Deceased developer – response III

This is my response to Deceased developer - response II ("the article"), paragraph by paragraph:-

  1. Since they are not registrable, the units are not "immovable property" as defined in section 1 of the Administration of Estates Act, 1965 (Act 66 of 1965), as amended, ("the AEA"), and cannot be reflected in the liquidation and distribution account in compliance with Regulation 5 (1) (c) (v) of the AEA. It is the registered land that should be reflected. There is no suggestion whatsoever, in Registrars' Conference Resolution No. 83 of 2010 ("the Resolution") or Deceased developer - a response, that the executor will transfer sold units to the heirs.

    If regard is had to (i) his concession that the "question at conference did indeed not mention that any units were sold….", (ii) the fact that no mention at all is made in the Resolution that any units were sold and (iii) the repeal of section 9 of the Sectional Titles Act, 1986 (Act No. 95 of 1986), as amended, ("the STA"), by section 5 of the Sectional Titles Amendment Act, 1997 (Act No. 44 of 1997), there is no valid basis whatsoever for Mr Lee's conclusion, that my statement, "that "…as a general answer to a general question…" assumes that as a general rule schemes are opened at the deeds office and units only sold afterwards." Sub-section (1) of the aforesaid repealed section 9 of the STA provided that: "No developer or other person shall offer or advertise for sale, grant an option for the acquisition of, or sell, any unit or any undivided share in a unit in respect of any building and land, or any interest purporting to be a proposed unit or undivided share in a unit in respect of a building and land, unless a sectional title register has been opened in respect of that building and land."

    The Resolution applies, and is valid, without regard to the bequest or sale of units. I do not agree that "resolutions end up effectively having the effect of legislation." It is implied in every Resolution, for example, that it would succumb to an order of a Court of competent jurisdiction.

    There is no doubt that the question, whether an executor "is acting within the scope of his or her authority", as contemplated in the definition of "owner" in section 1 (1) of the STA, can only be properly answered by reference to the law of the administration of estates, as opposed to conveyancing. Authority for this view is to be found in S v Von Molendorff and Another 1987 (1) SA 135 (T) at page 143, where Ackermann J said: "A number of relevant conclusions emerge from these considerations. They are: 1. ……………….. 2. The judgment in R v Tremearne accepted that if Voet 49.13.2 states the law, then, when it is transposed into the context of the modern law of the administration of estates, it would serve to vest the executor of the deceased appellant with locus standi to prosecute a criminal appeal initiated by the deceased prior to his death, if the requirements noted by Voet are satisfied ……………….." (emphasis added).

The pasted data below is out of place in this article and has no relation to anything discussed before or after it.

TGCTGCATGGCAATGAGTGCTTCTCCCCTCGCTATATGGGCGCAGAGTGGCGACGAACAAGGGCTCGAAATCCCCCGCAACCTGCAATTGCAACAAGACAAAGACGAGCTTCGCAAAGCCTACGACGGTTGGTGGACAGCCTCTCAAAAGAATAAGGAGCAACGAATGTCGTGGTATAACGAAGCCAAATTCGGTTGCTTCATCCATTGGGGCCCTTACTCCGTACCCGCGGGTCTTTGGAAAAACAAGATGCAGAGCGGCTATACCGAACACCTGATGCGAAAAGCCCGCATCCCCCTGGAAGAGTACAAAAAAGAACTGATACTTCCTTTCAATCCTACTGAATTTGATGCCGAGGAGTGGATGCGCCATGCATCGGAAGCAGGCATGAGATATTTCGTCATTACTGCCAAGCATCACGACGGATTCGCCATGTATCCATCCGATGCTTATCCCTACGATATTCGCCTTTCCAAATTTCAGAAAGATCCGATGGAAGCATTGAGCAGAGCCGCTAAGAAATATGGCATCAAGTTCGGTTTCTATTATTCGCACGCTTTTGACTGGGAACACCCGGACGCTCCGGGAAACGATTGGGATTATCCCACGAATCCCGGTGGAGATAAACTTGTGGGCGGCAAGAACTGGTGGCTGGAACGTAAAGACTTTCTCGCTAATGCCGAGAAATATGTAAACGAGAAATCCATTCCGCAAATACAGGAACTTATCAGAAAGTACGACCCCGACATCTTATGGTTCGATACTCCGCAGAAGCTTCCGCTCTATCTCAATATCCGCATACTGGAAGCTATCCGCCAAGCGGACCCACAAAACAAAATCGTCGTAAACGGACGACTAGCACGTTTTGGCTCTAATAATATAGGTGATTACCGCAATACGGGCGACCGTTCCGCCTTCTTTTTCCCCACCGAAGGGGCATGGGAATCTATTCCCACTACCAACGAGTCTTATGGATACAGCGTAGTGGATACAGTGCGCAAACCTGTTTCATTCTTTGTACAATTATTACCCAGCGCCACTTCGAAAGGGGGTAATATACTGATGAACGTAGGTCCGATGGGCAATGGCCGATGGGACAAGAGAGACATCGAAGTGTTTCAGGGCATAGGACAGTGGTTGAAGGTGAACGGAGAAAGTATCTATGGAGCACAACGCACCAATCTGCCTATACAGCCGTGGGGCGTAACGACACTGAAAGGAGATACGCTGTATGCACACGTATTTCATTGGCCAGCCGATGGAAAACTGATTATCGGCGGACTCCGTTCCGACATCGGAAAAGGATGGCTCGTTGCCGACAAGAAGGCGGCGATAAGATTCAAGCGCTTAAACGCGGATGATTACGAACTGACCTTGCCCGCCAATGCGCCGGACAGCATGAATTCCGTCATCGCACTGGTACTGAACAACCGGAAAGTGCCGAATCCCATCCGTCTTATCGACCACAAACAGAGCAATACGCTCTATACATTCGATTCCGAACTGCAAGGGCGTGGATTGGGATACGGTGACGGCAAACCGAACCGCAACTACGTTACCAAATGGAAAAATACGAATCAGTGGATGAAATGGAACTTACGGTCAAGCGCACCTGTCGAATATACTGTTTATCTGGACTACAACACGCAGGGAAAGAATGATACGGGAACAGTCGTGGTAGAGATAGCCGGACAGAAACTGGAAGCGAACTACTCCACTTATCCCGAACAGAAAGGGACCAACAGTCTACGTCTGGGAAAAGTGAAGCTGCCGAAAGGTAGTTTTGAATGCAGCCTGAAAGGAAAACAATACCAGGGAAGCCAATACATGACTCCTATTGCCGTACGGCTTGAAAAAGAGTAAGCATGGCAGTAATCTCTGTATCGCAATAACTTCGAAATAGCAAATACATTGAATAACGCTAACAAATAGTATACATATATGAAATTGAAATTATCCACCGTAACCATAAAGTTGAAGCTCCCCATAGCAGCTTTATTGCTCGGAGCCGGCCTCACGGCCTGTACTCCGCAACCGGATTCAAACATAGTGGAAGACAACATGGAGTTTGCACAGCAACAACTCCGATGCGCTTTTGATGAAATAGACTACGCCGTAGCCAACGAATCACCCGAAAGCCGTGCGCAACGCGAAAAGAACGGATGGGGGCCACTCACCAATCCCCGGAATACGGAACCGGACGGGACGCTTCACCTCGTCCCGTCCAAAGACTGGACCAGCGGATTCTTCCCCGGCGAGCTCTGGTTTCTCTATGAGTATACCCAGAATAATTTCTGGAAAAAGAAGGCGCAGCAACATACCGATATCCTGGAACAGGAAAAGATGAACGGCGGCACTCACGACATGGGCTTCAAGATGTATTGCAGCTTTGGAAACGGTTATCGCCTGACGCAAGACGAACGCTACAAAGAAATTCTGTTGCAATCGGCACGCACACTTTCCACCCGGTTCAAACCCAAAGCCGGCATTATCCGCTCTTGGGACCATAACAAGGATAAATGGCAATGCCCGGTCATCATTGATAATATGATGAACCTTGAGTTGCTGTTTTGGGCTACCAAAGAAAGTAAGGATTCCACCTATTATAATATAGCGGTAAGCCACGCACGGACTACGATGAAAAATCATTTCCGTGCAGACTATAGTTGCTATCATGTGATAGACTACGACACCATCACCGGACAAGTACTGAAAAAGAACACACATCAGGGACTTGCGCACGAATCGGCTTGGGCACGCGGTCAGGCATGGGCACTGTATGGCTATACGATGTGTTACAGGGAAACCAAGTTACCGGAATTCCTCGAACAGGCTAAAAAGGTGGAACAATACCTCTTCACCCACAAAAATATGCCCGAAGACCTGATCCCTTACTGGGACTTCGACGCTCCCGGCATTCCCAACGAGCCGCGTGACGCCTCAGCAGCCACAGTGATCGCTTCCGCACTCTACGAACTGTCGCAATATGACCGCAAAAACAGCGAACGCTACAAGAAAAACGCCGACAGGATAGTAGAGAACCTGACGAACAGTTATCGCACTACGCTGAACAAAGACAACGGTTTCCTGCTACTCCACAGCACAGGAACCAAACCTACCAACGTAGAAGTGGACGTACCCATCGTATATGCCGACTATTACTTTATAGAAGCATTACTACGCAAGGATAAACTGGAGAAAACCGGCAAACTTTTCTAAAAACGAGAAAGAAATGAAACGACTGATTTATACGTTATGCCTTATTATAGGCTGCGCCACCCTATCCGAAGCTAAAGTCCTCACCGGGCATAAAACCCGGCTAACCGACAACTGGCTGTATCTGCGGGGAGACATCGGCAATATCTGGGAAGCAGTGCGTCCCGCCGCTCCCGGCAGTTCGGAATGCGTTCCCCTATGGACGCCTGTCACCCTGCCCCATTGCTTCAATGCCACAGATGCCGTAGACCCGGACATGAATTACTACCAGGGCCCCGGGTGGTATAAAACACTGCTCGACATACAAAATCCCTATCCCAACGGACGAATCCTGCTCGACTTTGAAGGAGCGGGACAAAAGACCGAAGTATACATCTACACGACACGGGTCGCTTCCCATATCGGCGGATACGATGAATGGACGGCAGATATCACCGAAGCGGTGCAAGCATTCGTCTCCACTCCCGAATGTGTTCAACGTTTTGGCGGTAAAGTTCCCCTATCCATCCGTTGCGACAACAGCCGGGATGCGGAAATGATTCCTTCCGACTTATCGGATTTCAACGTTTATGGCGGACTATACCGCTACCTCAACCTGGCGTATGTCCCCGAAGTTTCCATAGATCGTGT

2. Mr Lee's statement that the "executor steps into the shoes of the developer" is refuted by the decision in Van Den Bergh v Coetzee, 2001 (4) SA 93 (T) at page 95, where Shongwe J made it clear that: "In the view of Boshoff JP in the General Electric case, which I also share, the executor does not step into the shoes of the deceased on his death; he does not succeed to the person of the deceased. He is simply required to administer and distribute his estate under the provisions of the Administration of Estates Act 66 of 1965." (emphasis added). It is beyond the scope of this article to discuss the transfer of erven indicated on a general plan.

  3. The application for the opening of the sectional title register ("the application') falls outside of the scope of the authority of an executor. The characterisation of the application, as an administrative act is misleading and cannot bring the application within the ambit of such authority. The application should not be viewed in isolation but as an integral part of a "scheme" and "development scheme", as defined in section 1 (1) of the STA. According to section 1 (1) of the STA, ""development scheme" means a scheme in terms of which a building or buildings……… or are, for the purposes of selling, letting or otherwise dealing therewith, to be divided …………." (emphasis added).

    In Punshi v Greene, NO and Another 1965 (2) SA 498 (N) at p 503, James J said: "The executor has a duty to deal with the estate in accordance with the provisions of the Estate Act and he should liquidate it as soon as possible. If in order to fulfil his duties as speedily and as competently as possible he desires to adopt a course of action in regard to the assets in the estate which is not strictly in accordance with the terms of the will and he obtains the consent of all the persons interested in such a course of action, it seems to me that such consent, if obtained without fraud and seriously entered into, cannot be repudiated. If all the heirs consent to the executor adopting a particular course they contract with him that they will not oppose him if he carries that course out."

  4. Refer to paragraph 1 above.
In the light of the afore-going, I cannot agree that "there can be no other way of dealing with such matters". In my opinion, (a) one way could be settlement, by the executor, of any claims arising from the contracts of sale and (b) another way could be a submission of the application by the executor after he/she has been authorised thereto by (i) the consent of all the heirs, with the concurrence of the Master of the High Court, or (ii) the High Court.

Thabo Nqhome
16 March 2011

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